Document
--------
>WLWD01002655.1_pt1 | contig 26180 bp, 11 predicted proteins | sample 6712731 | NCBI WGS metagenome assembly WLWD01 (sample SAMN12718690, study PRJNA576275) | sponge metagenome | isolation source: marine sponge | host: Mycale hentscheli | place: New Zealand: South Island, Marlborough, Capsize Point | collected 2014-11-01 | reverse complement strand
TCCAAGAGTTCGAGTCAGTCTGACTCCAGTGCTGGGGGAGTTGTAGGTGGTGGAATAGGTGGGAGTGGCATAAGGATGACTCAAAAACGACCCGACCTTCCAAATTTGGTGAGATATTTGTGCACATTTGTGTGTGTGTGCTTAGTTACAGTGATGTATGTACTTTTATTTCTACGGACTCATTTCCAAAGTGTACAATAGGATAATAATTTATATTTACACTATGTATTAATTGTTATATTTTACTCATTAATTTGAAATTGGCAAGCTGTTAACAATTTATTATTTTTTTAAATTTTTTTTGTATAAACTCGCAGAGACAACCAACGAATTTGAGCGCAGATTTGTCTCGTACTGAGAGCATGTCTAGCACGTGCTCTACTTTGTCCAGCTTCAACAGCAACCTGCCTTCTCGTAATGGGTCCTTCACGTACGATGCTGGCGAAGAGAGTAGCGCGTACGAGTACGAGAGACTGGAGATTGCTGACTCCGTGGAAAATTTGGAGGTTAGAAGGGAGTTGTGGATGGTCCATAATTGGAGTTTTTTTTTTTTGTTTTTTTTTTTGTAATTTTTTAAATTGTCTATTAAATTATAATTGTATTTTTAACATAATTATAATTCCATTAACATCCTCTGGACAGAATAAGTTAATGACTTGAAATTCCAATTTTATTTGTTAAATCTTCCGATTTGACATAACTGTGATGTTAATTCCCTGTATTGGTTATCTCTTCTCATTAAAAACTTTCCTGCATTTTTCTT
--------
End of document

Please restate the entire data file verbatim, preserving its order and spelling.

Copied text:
>WLWD01002655.1_pt1 | contig 26180 bp, 11 predicted proteins | sample 6712731 | NCBI WGS metagenome assembly WLWD01 (sample SAMN12718690, study PRJNA576275) | sponge metagenome | isolation source: marine sponge | host: Mycale hentscheli | place: New Zealand: South Island, Marlborough, Capsize Point | collected 2014-11-01 | reverse complement strand
TCCAAGAGTTCGAGTCAGTCTGACTCCAGTGCTGGGGGAGTTGTAGGTGGTGGAATAGGTGGGAGTGGCATAAGGATGACTCAAAAACGACCCGACCTTCCAAATTTGGTGAGATATTTGTGCACATTTGTGTGTGTGTGCTTAGTTACAGTGATGTATGTACTTTTATTTCTACGGACTCATTTCCAAAGTGTACAATAGGATAATAATTTATATTTACACTATGTATTAATTGTTATATTTTACTCATTAATTTGAAATTGGCAAGCTGTTAACAATTTATTATTTTTTTAAATTTTTTTTGTATAAACTCGCAGAGACAACCAACGAATTTGAGCGCAGATTTGTCTCGTACTGAGAGCATGTCTAGCACGTGCTCTACTTTGTCCAGCTTCAACAGCAACCTGCCTTCTCGTAATGGGTCCTTCACGTACGATGCTGGCGAAGAGAGTAGCGCGTACGAGTACGAGAGACTGGAGATTGCTGACTCCGTGGAAAATTTGGAGGTTAGAAGGGAGTTGTGGATGGTCCATAATTGGAGTTTTTTTTTTTTGTTTTTTTTTTTGTAATTTTTTAAATTGTCTATTAAATTATAATTGTATTTTTAACATAATTATAATTCCATTAACATCCTCTGGACAGAATAAGTTAATGACTTGAAATTCCAATTTTATTTGTTAAATCTTCCGATTTGACATAACTGTGATGTTAATTCCCTGTATTGGTTATCTCTTCTCATTAAAAACTTTCCTGCATTTTTCTT